Pakistani violence spreads to Kashmir

Two soldiers were killed on Friday in the first suicide bombing in Pakistani Kashmir while several people were hurt in a blast near the Afghan border as the army prepares to attack Taliban in that region.

Islamist militants have carried out a series of bomb attacks across Pakistan in recent weeks in retaliation for a military offensive in the northwest but there have been no such attacks in Pakistan’s part of the disputed Kashmir region.

The army launched its offensive after Taliban gains raised fears for United States ally Pakistan’s future and worry about the safety of its nuclear arsenal.

The blast in Muzaffarabad, capital of Pakistani Kashmir, will raise concern that the militants are expanding their campaign to distract the military as it closes in on Pakistani Taliban chief Baitullah Mehsud in South Waziristan on the Afghan border.

“The bomber blew himself up near a military vehicle. Two of our soldiers embraced martyrdom,” a military spokesperson told Reuters. Three soldiers were wounded in the attack.

Kashmir is at the core of a decades-old dispute between Pakistan and India and the cause of two of their three wars since their independence from British rule in 1947.

Separatist insurgents backed by Pakistan have been fighting Indian security forces in India’s part of the Himalayan region for the past 20 years.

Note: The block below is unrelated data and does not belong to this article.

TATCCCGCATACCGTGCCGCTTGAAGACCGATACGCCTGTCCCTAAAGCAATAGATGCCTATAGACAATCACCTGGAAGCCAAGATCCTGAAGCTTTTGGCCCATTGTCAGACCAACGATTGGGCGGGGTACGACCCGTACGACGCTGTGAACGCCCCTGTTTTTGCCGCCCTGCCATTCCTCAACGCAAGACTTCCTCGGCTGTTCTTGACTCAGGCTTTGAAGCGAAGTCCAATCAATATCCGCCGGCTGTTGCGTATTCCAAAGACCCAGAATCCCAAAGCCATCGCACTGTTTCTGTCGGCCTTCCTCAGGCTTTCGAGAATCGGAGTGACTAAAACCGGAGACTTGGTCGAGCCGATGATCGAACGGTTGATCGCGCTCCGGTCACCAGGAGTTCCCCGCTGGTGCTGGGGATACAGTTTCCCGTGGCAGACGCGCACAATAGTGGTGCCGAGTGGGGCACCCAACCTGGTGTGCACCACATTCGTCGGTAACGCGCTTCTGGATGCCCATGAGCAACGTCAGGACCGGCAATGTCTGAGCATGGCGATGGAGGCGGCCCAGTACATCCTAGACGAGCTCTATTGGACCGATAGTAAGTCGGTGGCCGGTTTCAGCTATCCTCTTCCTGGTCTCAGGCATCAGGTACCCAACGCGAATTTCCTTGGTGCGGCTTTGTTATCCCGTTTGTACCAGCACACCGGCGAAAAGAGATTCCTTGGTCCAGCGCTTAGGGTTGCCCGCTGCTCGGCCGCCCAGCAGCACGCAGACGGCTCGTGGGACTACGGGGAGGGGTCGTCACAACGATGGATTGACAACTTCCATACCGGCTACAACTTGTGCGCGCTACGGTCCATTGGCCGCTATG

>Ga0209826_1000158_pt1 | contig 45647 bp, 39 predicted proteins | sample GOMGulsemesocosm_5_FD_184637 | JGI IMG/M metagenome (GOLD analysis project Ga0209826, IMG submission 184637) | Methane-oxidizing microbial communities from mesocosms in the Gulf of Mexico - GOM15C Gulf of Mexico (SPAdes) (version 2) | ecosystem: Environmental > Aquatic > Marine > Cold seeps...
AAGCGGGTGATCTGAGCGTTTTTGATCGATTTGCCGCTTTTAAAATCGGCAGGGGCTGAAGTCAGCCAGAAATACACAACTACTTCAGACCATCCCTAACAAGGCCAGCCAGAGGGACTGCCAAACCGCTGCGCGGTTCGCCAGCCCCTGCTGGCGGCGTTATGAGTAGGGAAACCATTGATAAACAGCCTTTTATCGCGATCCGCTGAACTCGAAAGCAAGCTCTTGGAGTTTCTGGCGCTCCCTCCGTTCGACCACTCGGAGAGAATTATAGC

But Pakistani Kashmir had been peaceful.

The US has hailed Pakistan’s action against the militants and on Wednesday the US Senate approved tripling aid to Pakistan to about $1,5-billion a year for five years as part of a US plan to fight extremism with economic development.

US President Barack Obama has put Afghanistan and Pakistan at the centre of his foreign policy agenda and has launched a strategy aimed at defeating al-Qaeda and stabilising Afghanistan, where thousands of extra US soldiers are arriving.

Al-Qaeda ally
Prime Minister Yusuf Raza Gilani appealed on Thursday to visiting US National Security Adviser Jim Jones for US help to resolve the dispute with India over Muslim-majority Kashmir.

Gilani’s office cited Jones as saying the US government wanted to help the nuclear-armed neighbours resolve “core issues”.

Jones is in India on Friday.

India broke off talks with Pakistan after militant attacks on the city of Mumbai in November. India blamed the attacks on Pakistan-based militants and wants Pakistan to act against them.

The US is pushing for an easing of tension between the rivals so Pakistan can focus on fighting the Taliban.

The military has been launching air strikes on Mehsud’s bases this month while soldiers have been securing main roads and sealing off his stronghold

Mehsud is a close al-Qaeda ally and his followers have responded with a campaign of attacks, including suicide blasts, across the country.

Also on Friday, six people, including three soldiers, were wounded when a roadside bomb hit a military convoy in North Waziristan, another militant sanctuary on the Afghan border.

The US has stepped up missile attacks by pilotless drones on militant targets in Pakistan’s northwest since September last year.

On Tuesday, about 70 of Mehsud’s militant followers were killed in drone strike in South Waziristan at a funeral of a militant commander killed in a similar attack earlier in the day.

It was the most deadly drone attack in Pakistan.

Pakistan said it has killed about 1 600 militants in the offensive in the former tourist valley of Swat and is in the final stages of securing the region before turning its full attention to South Waziristan.

Independent casualty figures are not available.

Nearly two million people have been displaced by the fighting, adding to the government’s economic burden and raising the risk of an erosion of public support for the offensive.—Reuters

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